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Published - The Complex Challenge of Chinese Time

In 2012, the market has been crawling with dragons to celebrate the auspicious Chinese lunar year, but Blancpain has been the brand to go to the next level, offering a watch that displays both Gregorian and traditional Chinese time and dates.

Though China formally adopted the Gregorian calendar at the founding of the republic in 1912, the traditional Chinese zodiac and calendar are often still used — for example, to choose favorable dates for holidays, weddings or other family events. Given the growing importance of the Chinese market, it was only a matter of time before a watch brand would come up with a traditional Chinese calendar on its dial.

The Villeret Traditional Chinese Calendar watch incorporates a new caliber that accommodates the complexities of this double display of hours, days and months.

Each day in the Chinese calendar is divided into 12 “double hours,” each with its own symbol and each also corresponding to one of the 12 zodiac animals, rather than the 24 hours of the Western day.

The dial of the Blancpain watch displays the Chinese hour symbols on a subdial at the 12 o’clock position, with a Chinese hour hand revolving at half-pace on a 24-hour rather than a 12-hour cycle. A neighboring aperture reveals the zodiac sign of the year in progress, while a display at 3 o’clock with a yin-yang symbol at its center depicts the five Chinese elements — wood, fire, earth, metal, and water — and the 10 celestial stems, a system of Chinese ordinals. A moon phase aperture is at 6 o’clock and the traditional Chinese month, date, and leap month are shown on another subdial at 9 o’clock.

While the Gregorian calendar is based on the solar day, the traditional Chinese calendar is lunisolar — a solar year subdivided into lunar cycles of 29.53 days. As a lunar year is approximately 11 days shorter than a solar year, a leap month is added at regular intervals to preserve the match with the cycle of the seasons.
Each month of the Chinese calendar, including leap months, begins on the day of the new moon, so its length is either 29 or 30 days. This means that most years are shorter than the Gregorian calendar year: but a year with a leap month (13 lunar months) is longer, which explains for example why the date of the Chinese New Year varies so much from year to year.

The complexity of Blancpain’s caliber stems both from the amount of information that it displays on the dial and from the complicated nature of the underlying cycles: it can be compared only to that of a perpetual calendar, Blancpain says.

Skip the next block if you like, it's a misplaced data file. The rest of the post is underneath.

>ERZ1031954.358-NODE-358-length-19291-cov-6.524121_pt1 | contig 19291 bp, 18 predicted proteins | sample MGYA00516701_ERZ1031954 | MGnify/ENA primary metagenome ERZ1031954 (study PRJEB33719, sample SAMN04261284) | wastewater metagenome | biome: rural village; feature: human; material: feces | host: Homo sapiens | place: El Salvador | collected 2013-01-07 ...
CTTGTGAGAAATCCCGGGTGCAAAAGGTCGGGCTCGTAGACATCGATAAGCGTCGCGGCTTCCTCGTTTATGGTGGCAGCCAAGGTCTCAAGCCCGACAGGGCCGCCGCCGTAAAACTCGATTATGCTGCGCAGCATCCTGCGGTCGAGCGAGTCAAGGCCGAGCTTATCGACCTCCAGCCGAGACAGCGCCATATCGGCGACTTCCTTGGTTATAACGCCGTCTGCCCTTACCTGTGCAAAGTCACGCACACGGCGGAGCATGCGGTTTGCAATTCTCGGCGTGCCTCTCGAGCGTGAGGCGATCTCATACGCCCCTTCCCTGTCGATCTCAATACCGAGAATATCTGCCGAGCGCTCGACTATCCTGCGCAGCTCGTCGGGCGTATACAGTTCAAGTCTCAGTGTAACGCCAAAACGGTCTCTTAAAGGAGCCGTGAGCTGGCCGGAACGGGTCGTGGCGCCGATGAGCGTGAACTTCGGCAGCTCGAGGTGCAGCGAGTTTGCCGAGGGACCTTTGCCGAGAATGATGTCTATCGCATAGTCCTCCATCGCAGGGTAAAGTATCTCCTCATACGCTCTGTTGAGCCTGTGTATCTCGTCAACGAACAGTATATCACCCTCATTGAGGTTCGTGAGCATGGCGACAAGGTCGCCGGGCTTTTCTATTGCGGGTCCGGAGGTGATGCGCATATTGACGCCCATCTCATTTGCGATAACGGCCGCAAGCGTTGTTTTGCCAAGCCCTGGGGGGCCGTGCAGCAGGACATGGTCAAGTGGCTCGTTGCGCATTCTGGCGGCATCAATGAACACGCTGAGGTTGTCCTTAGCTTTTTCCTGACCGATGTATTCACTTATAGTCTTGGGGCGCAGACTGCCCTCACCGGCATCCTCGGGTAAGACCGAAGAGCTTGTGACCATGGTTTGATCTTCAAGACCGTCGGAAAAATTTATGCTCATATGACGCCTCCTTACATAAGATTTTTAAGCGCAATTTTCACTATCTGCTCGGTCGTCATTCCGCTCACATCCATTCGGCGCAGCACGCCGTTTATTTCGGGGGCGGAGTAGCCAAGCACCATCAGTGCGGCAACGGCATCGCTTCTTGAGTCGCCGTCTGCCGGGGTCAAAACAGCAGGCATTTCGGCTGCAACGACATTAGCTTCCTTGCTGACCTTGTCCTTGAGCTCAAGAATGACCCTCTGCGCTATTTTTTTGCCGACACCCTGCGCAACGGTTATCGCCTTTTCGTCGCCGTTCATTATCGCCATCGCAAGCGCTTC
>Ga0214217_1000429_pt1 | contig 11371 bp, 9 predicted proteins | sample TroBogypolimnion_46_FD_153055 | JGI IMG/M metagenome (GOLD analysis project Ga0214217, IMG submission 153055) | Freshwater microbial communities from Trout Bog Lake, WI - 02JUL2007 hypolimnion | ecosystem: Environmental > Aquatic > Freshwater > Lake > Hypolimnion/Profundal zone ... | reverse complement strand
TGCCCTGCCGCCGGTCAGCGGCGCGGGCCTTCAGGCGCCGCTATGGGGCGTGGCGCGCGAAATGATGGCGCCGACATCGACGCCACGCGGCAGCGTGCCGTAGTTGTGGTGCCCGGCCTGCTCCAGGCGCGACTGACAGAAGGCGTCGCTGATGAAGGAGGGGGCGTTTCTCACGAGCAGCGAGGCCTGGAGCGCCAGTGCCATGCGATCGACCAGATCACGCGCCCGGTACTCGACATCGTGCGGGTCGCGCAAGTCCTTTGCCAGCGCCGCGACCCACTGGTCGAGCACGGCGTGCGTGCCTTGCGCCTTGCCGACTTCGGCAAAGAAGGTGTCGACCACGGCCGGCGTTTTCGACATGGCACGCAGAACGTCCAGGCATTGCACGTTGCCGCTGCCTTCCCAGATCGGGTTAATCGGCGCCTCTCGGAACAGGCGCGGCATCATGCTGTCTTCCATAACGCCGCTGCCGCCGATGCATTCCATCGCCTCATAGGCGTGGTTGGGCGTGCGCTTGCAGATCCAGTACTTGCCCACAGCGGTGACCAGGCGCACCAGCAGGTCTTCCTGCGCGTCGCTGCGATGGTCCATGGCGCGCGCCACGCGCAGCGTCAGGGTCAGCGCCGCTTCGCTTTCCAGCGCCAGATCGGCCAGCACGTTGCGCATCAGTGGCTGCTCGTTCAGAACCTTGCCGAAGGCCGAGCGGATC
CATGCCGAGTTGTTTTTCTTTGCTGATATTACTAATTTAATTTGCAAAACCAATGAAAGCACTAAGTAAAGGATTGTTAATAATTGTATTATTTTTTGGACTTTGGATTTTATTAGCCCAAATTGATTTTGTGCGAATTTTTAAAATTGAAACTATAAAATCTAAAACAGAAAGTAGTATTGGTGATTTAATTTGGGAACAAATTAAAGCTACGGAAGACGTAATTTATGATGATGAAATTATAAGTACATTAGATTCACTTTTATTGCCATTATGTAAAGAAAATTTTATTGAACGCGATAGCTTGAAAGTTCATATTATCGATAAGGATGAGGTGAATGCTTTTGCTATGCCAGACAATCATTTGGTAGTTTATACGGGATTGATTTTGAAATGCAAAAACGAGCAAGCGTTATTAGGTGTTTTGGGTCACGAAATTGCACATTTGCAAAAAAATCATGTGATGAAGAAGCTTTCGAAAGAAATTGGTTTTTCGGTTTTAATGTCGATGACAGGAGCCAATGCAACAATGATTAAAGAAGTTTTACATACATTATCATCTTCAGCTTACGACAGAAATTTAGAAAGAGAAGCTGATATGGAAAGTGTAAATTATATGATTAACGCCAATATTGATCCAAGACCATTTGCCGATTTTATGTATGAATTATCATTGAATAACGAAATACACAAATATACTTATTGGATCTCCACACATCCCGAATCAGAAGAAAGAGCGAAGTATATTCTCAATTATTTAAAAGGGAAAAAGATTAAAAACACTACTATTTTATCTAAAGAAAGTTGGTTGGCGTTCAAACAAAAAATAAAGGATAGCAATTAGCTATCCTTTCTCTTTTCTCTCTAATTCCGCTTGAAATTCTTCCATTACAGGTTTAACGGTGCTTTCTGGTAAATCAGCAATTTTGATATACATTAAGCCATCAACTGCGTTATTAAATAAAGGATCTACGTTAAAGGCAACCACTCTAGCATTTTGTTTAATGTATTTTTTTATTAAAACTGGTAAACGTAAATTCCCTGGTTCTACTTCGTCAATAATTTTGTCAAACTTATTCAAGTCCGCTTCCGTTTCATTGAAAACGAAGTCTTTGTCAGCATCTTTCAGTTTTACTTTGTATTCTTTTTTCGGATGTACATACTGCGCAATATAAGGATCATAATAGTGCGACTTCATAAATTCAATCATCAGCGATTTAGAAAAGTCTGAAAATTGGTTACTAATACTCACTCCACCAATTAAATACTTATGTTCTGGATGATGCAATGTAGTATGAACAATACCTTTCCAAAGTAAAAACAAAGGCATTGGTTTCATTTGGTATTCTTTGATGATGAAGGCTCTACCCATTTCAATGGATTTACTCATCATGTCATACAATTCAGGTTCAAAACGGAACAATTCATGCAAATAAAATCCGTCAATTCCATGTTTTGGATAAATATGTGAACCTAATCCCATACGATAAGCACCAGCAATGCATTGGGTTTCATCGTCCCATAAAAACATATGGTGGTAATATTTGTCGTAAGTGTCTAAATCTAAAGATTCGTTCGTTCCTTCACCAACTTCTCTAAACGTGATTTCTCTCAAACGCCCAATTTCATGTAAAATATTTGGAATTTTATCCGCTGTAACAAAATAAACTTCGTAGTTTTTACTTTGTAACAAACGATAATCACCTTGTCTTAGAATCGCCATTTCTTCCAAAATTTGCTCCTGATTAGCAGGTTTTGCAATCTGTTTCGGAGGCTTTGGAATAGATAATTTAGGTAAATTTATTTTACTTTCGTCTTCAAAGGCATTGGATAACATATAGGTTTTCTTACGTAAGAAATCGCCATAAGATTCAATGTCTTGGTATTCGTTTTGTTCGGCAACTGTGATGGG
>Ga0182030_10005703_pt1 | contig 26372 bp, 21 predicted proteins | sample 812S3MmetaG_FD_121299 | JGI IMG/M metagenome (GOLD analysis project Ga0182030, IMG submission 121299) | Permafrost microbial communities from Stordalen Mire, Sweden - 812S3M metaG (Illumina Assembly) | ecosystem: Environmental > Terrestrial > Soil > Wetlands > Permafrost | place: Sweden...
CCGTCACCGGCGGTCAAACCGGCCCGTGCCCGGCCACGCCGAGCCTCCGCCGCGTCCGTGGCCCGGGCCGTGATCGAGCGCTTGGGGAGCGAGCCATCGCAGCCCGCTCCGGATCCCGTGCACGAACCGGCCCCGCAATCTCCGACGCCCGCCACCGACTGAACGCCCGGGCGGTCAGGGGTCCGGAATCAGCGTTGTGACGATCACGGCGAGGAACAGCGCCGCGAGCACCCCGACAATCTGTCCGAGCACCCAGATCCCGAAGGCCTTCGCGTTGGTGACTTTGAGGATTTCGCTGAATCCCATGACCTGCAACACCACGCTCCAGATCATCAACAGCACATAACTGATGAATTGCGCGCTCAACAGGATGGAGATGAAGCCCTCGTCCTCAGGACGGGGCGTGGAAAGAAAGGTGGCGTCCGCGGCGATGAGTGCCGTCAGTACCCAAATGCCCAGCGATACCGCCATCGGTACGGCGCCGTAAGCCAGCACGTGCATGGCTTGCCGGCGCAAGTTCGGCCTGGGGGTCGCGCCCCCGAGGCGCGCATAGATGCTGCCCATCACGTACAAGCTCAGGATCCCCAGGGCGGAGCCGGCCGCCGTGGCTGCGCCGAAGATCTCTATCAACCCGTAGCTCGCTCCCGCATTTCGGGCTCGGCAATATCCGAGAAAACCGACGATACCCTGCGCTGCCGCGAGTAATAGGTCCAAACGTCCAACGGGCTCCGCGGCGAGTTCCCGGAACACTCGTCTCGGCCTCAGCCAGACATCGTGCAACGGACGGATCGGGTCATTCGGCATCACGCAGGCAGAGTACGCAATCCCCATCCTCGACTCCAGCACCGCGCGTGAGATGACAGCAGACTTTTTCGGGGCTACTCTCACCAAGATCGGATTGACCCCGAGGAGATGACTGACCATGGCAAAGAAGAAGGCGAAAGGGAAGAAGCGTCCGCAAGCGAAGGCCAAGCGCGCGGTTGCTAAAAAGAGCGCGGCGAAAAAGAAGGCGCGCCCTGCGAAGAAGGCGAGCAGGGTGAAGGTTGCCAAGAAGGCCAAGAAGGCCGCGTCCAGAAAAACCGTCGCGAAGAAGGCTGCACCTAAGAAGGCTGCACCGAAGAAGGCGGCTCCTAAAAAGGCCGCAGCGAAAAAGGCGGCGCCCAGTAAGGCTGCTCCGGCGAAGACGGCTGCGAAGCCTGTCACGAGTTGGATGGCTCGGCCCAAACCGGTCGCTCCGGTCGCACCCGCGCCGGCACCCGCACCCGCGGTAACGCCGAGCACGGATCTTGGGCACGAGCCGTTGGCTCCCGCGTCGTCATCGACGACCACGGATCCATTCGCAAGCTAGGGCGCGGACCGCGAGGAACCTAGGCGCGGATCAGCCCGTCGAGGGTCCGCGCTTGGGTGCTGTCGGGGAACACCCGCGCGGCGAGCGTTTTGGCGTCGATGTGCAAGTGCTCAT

Reactions among Chinese collectors have been mixed. “The dial is impossible to make out and a Chinese calendar is entirely useless,” said Su Jia Xian, a watch collector in Singapore. “But it shows more effort than watches with dragons emblazoned on the dial.”

“I quite like it,” Mr. Su concluded.

Ng Tjeng Jaw, a well-known watch collector in Singapore and the chief moderator of online forums for the watch magazine Revolution, said the watch “is more of a creative idea than a technical innovation.”

Mr. Ng said that, for him, Blancpain had not gone far enough.

“The Chinese calendar system is more complex, with a 60-year cycle with Chinese leap months, as compared to the Gregorian calendar’s four-year cycle,” he said. “It has been my personal wish from Day 1 that a watchmaker or a watch brand will take up the challenge of making a Chinese perpetual calendar, with different Chinese dates, months, and years automatically accounted for.

“The Blancpain piece has a multitude of Chinese calendar indicators on the dial, but it’s not a Chinese perpetual calendar that automatically accounts for the different number of days of the different months,” Mr. Ng said. “The watch has to be manually adjusted to the correct date and month to account for leap months, amongst others.

“For example, the next leap month will be in 2014, where there will be two consecutive ninth months,” he continued. “A true Chinese perpetual calendar would be able to account for this. Instead the watch will move to indicate the 10th Chinese month after the first ninth month in 2014 — when it should stay at the ninth indicator for two months.”

Still, he added, “having said that, the Chinese calendar is so complex, it may be unrealistic to expect a true perpetual calendar.”